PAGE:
Be Prepared For COVID-19 Scams

The Canadian Anti-Fraud Centre is warning Canadians to be aware that some individuals and groups may be looking to take advantage of the fears around the COVID-19 Coronavirus to profit off of.

With that, here are a list of possible scams they have been alerted to and want us to be mindful of.

Examples of COVID-19 fraud that the CAFC says consumers in other countries have shared:

  • Private companies offering fast COVID-19 tests for sale
    • Only hospitals can perform the tests
    • No other tests are genuine or guaranteed to provide accurate results
  • Consumers are purchasing large amounts of products and reselling them at higher prices
    • These products may be:
      • expired
      • of lower quality
      • dangerous to your health
  • Fraudsters have been going door-to-door offering fake decontamination services
  • The Federal Trade Commission and Food and Drug Administration in the United States have warned of companies selling fraudulent products that claim to treat or prevent the disease
    • The United States has not approved any such products
    • The unapproved drugs threaten public health and violate federal laws
  • Fraudsters posing as police have been imposing on-the-spot fines to consumers wearing masks
    • They claim that wearing a mask in public goes against a full-face veil law
    • It isn’t illegal to wear a mask for health reasons
  • Fraudsters may urge you to invest in hot new stocks related to the disease
  • Fraudsters are sending phishing, spear phishing and other malicious email campaigns that capitalize on the public’s fears about Covid-19
  • Fraudsters are creating fraudulent and deceptive online ads
    • These ads may offer:
      • cleaning products
      • hand sanitizers
      • other items in high demand

You should also beware any texts that have links within them claiming to offer some service, product, or rebate related to Covid-19. These links could lead to malicious software being installed on your device.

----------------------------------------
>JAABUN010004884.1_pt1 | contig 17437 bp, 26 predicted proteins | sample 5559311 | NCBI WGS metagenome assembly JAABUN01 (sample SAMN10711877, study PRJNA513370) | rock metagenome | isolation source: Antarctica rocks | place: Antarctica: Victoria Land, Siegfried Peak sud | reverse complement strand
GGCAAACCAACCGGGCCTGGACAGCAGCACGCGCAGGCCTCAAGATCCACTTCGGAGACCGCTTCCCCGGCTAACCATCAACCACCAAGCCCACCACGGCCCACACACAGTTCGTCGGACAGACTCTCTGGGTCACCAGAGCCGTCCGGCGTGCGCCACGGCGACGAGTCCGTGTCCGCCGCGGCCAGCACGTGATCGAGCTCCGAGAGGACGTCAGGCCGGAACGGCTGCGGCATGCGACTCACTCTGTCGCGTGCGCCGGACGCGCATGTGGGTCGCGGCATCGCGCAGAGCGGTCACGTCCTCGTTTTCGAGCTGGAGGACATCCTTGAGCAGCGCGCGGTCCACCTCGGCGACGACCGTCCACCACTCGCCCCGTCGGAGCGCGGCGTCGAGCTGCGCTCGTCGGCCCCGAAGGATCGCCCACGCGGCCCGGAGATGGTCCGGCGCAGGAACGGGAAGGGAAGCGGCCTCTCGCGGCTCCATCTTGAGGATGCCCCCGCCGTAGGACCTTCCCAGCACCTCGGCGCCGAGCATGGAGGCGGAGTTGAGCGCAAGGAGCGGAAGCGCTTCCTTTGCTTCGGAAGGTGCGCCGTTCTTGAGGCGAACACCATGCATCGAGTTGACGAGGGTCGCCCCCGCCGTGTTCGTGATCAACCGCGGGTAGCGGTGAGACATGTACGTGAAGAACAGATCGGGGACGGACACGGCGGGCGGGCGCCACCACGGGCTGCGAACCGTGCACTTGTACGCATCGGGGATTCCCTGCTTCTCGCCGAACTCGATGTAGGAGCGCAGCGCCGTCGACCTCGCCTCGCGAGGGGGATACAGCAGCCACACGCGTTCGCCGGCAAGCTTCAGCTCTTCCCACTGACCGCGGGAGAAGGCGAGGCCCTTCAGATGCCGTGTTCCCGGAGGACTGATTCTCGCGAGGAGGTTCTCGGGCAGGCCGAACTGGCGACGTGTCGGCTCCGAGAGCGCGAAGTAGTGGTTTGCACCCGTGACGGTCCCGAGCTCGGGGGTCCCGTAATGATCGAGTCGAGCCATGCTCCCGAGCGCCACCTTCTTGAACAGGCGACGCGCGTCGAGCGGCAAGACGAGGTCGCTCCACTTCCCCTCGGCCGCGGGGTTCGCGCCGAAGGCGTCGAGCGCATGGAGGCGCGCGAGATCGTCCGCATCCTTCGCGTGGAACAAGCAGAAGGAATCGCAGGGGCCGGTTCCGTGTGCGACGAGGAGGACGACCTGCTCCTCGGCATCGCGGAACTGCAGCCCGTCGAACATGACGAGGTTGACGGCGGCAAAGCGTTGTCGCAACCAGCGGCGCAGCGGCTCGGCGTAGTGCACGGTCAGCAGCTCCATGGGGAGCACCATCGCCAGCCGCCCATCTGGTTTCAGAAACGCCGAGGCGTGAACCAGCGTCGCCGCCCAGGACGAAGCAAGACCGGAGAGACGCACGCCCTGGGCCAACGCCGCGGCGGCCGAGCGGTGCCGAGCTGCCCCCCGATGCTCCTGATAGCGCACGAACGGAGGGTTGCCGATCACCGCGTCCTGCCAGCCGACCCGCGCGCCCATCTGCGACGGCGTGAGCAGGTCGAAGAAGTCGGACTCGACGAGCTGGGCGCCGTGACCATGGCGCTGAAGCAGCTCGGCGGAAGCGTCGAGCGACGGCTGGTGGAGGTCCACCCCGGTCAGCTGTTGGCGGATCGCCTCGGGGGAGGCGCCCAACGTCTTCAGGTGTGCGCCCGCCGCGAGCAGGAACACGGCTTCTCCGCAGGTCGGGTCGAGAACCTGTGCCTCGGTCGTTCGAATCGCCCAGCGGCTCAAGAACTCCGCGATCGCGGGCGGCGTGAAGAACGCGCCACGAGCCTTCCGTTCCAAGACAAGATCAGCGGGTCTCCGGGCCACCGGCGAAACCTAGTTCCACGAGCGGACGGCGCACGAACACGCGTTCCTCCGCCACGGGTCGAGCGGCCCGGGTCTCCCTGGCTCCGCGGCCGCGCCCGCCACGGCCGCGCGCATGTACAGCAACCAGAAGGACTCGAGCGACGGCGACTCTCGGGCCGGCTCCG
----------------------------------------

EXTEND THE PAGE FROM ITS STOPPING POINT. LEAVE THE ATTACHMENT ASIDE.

How to protect yourself from these malicious scams:

  • Beware of false or misleading information, learn the latest and verify any information through a trusted source, such as;
  • Contact your insurance provider to answer any health insurance questions
  • Beware of high-priced or low-quality products
  • Beware of unsolicited medical advisory emails with links or attachments
    • Fraudsters may spoof the information of government and health care organizations
  • Beware of:
    • miracle cures
    • herbal remedies
    • other questionable offers, such as vaccinations, faster tests, etc.
  • Beware of unauthorized or fraudulent charities requesting money for victims or research

If you question anything you have encountered be sure to verify it first, either through a trusted source such as the Public Health Agency of Canada, the World Health Organization, or Ontario Health.

If you think you or someone you know has been a victim of fraud, please contact the Canadian Anti-Fraud Centre at 1-888-495-8501 or report online.

You can find all of this information as well as any updates at the Canadian Anti-Fraud Centre website.

Posted in All Stories, Main Page, Richard Huskisson Tagged with: , , , , , , , ,

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